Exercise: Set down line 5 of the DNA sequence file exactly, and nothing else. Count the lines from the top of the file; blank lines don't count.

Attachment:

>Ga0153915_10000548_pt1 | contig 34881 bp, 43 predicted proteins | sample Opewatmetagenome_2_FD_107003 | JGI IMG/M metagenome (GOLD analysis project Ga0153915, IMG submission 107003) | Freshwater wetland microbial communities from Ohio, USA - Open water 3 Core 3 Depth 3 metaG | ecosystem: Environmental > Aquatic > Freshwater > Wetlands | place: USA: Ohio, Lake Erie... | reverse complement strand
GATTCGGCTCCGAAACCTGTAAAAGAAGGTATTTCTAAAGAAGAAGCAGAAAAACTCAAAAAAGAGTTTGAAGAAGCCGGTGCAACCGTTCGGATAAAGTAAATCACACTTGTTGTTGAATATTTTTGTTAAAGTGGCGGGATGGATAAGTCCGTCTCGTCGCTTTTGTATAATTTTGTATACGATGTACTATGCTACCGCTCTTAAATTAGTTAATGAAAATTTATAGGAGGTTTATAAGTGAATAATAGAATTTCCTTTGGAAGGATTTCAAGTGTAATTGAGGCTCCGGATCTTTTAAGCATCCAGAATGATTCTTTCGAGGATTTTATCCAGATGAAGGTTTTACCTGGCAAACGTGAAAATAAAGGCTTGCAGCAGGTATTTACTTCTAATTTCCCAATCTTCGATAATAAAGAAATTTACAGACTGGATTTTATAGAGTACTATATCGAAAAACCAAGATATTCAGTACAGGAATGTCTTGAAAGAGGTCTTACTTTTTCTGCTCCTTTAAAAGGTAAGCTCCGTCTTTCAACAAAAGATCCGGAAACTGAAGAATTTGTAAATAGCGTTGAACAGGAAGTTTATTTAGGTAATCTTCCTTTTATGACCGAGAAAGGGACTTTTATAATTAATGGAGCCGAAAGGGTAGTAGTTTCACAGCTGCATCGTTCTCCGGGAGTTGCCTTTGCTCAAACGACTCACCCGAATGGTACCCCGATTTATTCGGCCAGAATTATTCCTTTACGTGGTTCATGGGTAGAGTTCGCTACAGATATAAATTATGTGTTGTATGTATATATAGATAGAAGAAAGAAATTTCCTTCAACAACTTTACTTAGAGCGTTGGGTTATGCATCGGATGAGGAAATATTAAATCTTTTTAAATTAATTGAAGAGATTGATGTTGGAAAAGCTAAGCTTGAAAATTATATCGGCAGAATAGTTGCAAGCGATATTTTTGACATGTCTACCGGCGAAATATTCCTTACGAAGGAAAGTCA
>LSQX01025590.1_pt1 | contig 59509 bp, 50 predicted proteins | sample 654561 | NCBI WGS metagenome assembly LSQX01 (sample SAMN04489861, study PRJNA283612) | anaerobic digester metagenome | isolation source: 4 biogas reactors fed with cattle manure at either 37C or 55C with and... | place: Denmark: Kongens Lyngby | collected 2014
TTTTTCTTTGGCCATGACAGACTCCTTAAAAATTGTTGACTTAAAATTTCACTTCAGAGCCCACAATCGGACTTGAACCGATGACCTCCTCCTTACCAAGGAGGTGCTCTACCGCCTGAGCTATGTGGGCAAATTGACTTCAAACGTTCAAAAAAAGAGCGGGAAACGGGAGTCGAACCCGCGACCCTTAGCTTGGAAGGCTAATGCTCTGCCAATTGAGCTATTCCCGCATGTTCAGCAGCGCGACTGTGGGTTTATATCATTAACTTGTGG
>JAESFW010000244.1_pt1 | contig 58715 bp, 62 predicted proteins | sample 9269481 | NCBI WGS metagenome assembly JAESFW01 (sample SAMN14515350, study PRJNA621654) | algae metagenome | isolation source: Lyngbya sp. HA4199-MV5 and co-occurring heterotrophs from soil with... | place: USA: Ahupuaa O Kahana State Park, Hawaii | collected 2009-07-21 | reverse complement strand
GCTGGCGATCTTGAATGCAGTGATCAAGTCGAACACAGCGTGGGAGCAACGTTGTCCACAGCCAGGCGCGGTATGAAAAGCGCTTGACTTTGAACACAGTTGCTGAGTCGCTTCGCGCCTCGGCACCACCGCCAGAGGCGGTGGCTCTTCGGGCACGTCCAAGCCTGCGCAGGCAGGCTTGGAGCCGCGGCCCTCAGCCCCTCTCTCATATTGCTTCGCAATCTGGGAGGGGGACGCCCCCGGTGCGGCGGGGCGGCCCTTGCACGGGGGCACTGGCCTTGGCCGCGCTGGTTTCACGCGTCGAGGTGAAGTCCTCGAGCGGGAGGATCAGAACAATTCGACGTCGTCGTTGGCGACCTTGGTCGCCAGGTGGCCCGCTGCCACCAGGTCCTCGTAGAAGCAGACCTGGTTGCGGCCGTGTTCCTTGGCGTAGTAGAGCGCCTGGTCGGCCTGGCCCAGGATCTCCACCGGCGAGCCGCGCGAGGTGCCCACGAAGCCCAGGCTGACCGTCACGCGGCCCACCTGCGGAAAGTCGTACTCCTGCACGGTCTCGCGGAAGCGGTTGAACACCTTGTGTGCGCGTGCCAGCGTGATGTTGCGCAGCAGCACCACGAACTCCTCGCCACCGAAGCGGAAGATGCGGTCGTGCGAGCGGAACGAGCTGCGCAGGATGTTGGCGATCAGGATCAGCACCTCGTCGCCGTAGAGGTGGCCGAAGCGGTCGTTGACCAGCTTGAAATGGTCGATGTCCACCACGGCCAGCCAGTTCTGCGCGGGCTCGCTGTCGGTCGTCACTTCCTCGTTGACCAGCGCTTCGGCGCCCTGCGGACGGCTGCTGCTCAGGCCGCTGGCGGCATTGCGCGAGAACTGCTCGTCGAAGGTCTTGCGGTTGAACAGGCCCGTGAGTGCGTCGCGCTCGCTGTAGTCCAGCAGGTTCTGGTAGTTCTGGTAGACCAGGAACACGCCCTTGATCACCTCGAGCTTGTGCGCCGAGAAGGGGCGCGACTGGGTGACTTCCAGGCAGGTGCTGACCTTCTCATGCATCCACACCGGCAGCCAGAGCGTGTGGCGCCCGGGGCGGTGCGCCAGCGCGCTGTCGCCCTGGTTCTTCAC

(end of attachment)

>JAESFW010000244.1_pt1 | contig 58715 bp, 62 predicted proteins | sample 9269481 | NCBI WGS metagenome assembly JAESFW01 (sample SAMN14515350, study PRJNA621654) | algae metagenome | isolation source: Lyngbya sp. HA4199-MV5 and co-occurring heterotrophs from soil with... | place: USA: Ahupuaa O Kahana State Park, Hawaii | collected 2009-07-21 | reverse complement strand